The best time to tell a child they have FASD will be different for each child. A good time could be when your child starts asking questions about why things are different for them or when they notice they are different than other children. Begin as soon as you see your child questioning their challenges, so they do not develop a negative self-image. Talk to your child as long as they are interested and then talk about other subjects.

Things to keep in mind when discussing FASD with your child:

  • Keep the conversation light and simple. Remember your child’s developmental age can be half their chronological age
  • Use language that is easy for your child to understand
  • Explain that FASD is caused by prenatal exposure to alcohol
  • If you are not the biological parent: Reinforce that your child’s biological mother did not know she was pregnant, was unaware of the risks or was not well at the time. Avoid shame and blame so your child does not think their biological mother intentionally harmed them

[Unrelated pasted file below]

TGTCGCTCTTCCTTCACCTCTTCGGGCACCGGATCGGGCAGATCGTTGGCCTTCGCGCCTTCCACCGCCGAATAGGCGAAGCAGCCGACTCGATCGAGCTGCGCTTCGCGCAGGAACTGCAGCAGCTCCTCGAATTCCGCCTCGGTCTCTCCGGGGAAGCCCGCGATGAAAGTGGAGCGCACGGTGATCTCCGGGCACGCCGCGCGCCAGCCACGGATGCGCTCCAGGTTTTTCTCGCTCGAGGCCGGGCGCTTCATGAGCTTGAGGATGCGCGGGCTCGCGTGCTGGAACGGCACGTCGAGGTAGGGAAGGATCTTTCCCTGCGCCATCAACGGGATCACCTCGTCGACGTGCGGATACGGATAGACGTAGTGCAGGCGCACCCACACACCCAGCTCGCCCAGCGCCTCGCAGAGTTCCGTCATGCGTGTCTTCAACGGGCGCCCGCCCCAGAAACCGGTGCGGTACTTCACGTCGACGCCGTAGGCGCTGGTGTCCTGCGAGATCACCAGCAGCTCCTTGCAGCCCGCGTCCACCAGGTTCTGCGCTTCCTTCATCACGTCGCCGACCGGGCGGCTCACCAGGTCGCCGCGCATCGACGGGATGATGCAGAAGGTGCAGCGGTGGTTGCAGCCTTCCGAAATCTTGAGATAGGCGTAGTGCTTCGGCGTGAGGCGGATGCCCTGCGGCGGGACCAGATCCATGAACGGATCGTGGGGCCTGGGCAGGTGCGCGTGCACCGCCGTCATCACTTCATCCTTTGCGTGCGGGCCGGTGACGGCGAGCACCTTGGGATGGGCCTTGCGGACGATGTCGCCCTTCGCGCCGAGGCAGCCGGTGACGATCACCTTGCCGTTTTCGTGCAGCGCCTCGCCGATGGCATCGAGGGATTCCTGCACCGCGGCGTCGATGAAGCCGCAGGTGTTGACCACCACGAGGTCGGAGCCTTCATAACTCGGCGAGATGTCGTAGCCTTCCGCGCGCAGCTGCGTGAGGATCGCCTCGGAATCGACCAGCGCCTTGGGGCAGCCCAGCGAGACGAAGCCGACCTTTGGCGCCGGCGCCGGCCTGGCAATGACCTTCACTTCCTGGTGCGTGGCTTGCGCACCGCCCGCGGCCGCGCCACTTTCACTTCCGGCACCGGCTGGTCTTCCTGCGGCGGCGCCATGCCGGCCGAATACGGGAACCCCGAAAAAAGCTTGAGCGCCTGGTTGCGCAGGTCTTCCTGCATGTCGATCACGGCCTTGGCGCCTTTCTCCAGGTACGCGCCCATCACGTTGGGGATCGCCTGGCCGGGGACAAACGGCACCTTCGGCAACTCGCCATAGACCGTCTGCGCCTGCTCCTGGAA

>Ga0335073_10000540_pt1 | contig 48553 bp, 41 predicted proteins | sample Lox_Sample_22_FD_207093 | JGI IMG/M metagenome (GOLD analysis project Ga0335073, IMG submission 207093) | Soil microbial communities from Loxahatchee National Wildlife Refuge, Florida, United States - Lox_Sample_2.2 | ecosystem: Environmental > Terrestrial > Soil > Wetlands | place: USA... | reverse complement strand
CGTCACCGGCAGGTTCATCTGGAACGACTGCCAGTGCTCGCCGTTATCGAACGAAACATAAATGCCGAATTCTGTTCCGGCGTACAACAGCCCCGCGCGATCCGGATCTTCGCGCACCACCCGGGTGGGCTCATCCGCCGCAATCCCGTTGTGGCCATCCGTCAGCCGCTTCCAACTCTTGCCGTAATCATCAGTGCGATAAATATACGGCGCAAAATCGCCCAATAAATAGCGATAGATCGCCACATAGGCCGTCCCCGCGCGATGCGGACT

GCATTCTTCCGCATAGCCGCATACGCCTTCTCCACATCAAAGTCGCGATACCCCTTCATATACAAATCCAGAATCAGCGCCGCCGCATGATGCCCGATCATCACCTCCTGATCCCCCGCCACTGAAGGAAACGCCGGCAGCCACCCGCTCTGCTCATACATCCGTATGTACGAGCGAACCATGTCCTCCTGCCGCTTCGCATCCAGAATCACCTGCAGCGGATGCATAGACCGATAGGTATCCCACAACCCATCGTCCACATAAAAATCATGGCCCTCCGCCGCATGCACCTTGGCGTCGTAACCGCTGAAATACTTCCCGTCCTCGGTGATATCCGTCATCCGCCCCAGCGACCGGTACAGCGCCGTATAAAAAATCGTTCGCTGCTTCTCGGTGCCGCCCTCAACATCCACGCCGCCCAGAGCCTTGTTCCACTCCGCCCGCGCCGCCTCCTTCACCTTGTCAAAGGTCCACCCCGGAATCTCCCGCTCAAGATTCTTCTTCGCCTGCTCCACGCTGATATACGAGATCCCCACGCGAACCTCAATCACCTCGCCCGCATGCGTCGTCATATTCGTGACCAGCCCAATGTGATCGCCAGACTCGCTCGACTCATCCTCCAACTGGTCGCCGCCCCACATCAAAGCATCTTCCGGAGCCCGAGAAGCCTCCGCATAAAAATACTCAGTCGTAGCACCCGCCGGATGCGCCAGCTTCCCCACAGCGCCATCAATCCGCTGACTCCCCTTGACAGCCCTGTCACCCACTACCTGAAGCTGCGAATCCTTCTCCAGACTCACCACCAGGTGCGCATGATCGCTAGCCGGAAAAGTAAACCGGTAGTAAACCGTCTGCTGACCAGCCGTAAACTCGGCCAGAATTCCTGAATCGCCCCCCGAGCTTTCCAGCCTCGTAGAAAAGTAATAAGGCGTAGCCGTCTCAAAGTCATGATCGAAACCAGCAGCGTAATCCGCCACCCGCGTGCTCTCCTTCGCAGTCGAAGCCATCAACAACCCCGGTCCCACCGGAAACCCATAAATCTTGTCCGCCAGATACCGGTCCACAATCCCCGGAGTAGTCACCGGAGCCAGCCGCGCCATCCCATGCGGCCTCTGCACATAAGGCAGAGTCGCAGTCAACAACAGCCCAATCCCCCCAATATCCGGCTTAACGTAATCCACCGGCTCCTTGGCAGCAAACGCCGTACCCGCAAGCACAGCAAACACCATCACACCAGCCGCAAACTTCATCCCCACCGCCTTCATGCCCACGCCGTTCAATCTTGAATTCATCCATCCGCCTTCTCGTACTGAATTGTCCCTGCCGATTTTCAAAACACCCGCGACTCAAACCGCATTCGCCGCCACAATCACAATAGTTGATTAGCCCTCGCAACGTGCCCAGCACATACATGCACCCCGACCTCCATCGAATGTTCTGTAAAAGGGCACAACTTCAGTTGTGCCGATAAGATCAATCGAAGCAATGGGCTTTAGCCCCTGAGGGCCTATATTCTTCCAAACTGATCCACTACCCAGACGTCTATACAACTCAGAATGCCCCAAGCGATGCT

• If you are the biological parent: Remember that you didn’t intend to harm your child. Depending on your situation, explain “I did not know I was pregnant” or “I didn’t know about the risks of alcohol during pregnancy” or “I was not well at the time”. Tell your child you love them and will never intentionally hurt them
  • Explain that their brain works a bit differently. Highlight that your child has many strengths too and that FASD is just one part of them. Use storybooks, pictures, and other visuals to help you explain FASD
  • You may need to repeat the discussion many time and give more information as your child gets older
  • Explain FASD to your child’s siblings and possibly their friends. Explaining FASD to other children can help them accept your child and understand why they sometimes act differently
  • Reinforce that FASD is not their fault
  • Discuss how having other people who can guide them and care about them can help people living with FASD have a better life and make better decisions. This may help them listen to caregivers as they get older (FASD Waterloo Region, 2013a)